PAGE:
Development of a micro-hydropower pre-feasibility assessment tool for developing countries.
Thesis DisciplineCivil Engineering
Degree GrantorUniversity of Canterbury
Degree NameDoctor of Philosophy
Isolated communities in developing countries struggle to meet their energy demands partly due to the difficulty in connecting to national electricity grids. Basic energy demands are often met with the use of expensive and polluting fossil fuels. An alternative way of meeting energy demands can be through the use of micro-hydropower (MHP) systems. For communities in mountain ranges with good hydrologic resources, community owned MHP can be a cost-effective technology that harvests the potential energy of rivers and generates electricity. The arrival of electricity to communities often brings numerous socio-economic benefits as well as improved livelihood.
Physical (e.g., head and flow) and economic requirements are essential for establishing the feasibility of MHP schemes, but social and environmental factors can also be critical for the performance and longevity of the scheme after its installation. There is a lack of available international studies on specific success and failure reasons. Community owned MHP feasibility evaluation requires an extensive holistic approach, and the success of schemes depends on the socio-economic characteristics of the community as well as other geophysical parameters of the environment. Schemes are operated and maintained by communities and their sustainability depends on the support and care of communities. The electrification of villages brings multiple livelihood improvements such as reduced drudgery, improved lighting, or overall comfort. However, there is a lack of international studies on livelihood improvements brought by the implementation of MHP schemes. Remote communities cannot carry out independent pre-feasibility assessments due to a lack of know-how. Local developers often identify potential sites by personal references and perform pre-feasibility assessments by sending a small group of engineers to record essential physical variables such as the head or the river flow. No holistic, efficient and easy to use MHP pre-feasibility assessment method exists.
The main objectives of this study were: (1) to create a framework to generate a scheme current success score (SCSS), identifying success and failure reasons; (2) to study the connection between livelihood improvements and scheme sustainability by evaluating a wide range of livelihood indicators from five broad livelihood categories: health, education, safety, community engagement and economy; (3) to create a MHP pre-feasibility assessment tool that can be used by communities and developers with the use of a multi-criteria decision method.
This study evaluated 35 communities from Nepal, Bolivia, Cambodia and the Philippines through site visits and interviews with developers, operators, key members of the communities and electricity beneficiaries. Failure and success reasons were recorded, and a framework to determine schemes current success score was created. The capability approach was used to measure the change in livelihood brought by the implementation of MHP schemes. The livelihood analysis was based on 17 communities from Bolivia and the Philippines, where 22 livelihood indicators were evaluated from five broad livelihood categories: health, education, safety, community engagement and economy. The analytic hierarchy process (AHP) was used as a multi-criteria decision making method to incorporate 15 key quantitative and qualitative criteria that affect the likelihood of success of community owned MHP schemes and create a pre-feasibility assessment tool. To validate the method, the pre-feasibility tool results were compared to the scheme current success score (SCSS).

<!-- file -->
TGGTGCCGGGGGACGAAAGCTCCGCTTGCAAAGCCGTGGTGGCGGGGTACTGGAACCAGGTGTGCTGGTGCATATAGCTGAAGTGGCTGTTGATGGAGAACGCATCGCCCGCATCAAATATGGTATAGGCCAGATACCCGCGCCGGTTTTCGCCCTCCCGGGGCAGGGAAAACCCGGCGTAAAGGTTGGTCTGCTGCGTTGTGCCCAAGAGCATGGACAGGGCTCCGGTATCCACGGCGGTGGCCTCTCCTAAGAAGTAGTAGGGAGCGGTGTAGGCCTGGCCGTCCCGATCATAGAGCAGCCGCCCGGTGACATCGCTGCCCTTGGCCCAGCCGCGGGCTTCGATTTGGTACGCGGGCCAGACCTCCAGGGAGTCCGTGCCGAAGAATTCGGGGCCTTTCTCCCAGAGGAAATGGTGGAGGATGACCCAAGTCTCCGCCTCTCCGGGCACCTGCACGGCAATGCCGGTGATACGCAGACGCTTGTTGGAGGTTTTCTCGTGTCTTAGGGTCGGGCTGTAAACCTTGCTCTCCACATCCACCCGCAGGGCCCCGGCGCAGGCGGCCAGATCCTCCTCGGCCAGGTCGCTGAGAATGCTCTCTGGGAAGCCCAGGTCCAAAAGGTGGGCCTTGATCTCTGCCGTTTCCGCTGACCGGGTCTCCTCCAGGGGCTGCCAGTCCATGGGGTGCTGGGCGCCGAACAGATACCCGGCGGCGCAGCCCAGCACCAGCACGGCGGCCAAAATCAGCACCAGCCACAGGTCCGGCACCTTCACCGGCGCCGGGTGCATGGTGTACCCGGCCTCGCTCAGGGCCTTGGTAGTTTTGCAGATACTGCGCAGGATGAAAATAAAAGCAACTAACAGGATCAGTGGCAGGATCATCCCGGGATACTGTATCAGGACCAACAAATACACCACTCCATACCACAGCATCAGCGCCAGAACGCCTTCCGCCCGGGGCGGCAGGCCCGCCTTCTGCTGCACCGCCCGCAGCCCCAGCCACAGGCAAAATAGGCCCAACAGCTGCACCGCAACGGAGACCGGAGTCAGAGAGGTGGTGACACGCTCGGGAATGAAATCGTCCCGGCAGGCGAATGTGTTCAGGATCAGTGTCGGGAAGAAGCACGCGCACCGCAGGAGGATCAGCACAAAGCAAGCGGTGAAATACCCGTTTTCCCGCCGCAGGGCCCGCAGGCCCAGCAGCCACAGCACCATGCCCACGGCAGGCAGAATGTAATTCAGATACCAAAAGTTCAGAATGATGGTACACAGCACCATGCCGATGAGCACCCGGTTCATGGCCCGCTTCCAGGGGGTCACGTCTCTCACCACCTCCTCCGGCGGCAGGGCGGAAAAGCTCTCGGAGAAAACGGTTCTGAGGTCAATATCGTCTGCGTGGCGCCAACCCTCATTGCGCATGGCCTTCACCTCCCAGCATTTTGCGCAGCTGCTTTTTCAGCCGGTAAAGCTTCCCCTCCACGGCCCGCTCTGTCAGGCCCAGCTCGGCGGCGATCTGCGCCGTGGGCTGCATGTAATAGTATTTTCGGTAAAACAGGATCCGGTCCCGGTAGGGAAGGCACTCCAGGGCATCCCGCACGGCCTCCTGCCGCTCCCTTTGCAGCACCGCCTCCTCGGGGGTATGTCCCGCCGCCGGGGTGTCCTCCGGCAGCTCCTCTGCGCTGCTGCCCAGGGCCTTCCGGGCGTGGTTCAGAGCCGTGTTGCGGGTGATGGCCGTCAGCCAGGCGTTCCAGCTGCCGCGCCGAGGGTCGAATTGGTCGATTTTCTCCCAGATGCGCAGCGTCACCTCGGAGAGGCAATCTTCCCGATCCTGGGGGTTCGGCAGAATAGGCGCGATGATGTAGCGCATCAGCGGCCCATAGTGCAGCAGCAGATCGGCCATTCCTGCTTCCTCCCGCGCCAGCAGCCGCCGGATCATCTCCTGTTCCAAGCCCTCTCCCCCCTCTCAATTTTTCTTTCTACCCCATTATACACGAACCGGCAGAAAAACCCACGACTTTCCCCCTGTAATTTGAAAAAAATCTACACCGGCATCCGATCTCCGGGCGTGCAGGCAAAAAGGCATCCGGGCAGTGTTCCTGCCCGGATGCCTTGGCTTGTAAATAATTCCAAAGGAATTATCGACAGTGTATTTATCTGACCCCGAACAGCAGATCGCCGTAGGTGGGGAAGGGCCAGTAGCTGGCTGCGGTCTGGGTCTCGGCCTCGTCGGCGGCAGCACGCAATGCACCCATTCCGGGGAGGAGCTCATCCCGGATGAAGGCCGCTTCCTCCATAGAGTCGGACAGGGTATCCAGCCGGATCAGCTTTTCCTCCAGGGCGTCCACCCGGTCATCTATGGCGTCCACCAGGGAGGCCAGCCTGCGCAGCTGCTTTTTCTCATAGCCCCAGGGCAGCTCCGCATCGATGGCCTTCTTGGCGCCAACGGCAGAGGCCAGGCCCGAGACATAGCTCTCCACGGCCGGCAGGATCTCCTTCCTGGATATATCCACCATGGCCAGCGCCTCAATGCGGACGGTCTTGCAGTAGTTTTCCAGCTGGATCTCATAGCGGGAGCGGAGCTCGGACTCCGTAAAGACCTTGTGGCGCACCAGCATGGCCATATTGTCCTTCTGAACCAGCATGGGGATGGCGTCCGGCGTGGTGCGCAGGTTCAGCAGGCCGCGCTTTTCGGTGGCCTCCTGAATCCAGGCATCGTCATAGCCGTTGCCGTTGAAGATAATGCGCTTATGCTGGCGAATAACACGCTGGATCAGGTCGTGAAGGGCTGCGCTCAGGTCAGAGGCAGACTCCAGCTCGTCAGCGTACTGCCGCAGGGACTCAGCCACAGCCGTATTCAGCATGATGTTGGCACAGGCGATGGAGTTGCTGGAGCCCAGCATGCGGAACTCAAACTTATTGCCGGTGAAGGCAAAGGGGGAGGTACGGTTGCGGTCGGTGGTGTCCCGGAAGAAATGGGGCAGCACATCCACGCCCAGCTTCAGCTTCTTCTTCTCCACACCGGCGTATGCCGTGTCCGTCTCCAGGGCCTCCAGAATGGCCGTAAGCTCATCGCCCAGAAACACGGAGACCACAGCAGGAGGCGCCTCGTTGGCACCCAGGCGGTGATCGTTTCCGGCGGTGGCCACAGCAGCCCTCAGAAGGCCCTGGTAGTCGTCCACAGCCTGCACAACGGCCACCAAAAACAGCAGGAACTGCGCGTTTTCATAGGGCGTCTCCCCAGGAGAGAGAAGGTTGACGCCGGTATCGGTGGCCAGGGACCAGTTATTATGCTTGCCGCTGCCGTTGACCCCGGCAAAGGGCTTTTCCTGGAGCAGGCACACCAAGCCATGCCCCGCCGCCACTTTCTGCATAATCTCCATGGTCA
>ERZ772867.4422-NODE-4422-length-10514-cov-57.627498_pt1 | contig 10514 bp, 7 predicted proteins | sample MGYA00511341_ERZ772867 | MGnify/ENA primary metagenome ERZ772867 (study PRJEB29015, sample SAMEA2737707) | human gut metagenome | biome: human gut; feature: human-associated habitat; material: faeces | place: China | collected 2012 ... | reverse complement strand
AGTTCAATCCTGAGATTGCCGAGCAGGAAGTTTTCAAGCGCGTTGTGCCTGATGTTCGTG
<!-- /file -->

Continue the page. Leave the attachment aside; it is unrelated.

Proper regular operation, ongoing strong support by the community, and the external long term support from the government or local developer were key factors for MHP scheme success. The most recurrent failure reasons were maintenance difficulties, extreme weather events, and the arrival of the national electricity grid.
Results from the livelihood analysis showed significant improvements in education, community engagement and economy. Improved lighting was identified as the most influential factor. Women appeared to benefit more from drudgery reduction and men from community engagement opportunities.
The analytic hierarchy process integrated the key qualitative and quantitative variables required for a MHP pre-feasibility study. Results were compared to the results of the SCSS analysis and showed a strong correlation of 0.868. The tool gave equal importance to the physical, social and economic factors, which were strongly more important than the environmental factor. Water availability, terrain quality, community cohesion and financial support were identified as the most important criteria affecting the likelihood of success of schemes.
This research identified the most common failure and success reasons and classified schemes across four countries by their success. The capability approach successfully identified the most common livelihood improvements that MHP schemes bring to communities and highlighted how communities value such improvements. A Micro-hydropower Pre-feasibility Assessment Tool (MHP-PAT) was designed that could be easily used and manipulated by developers and communities to generate assessments of the likelihood of success of schemes.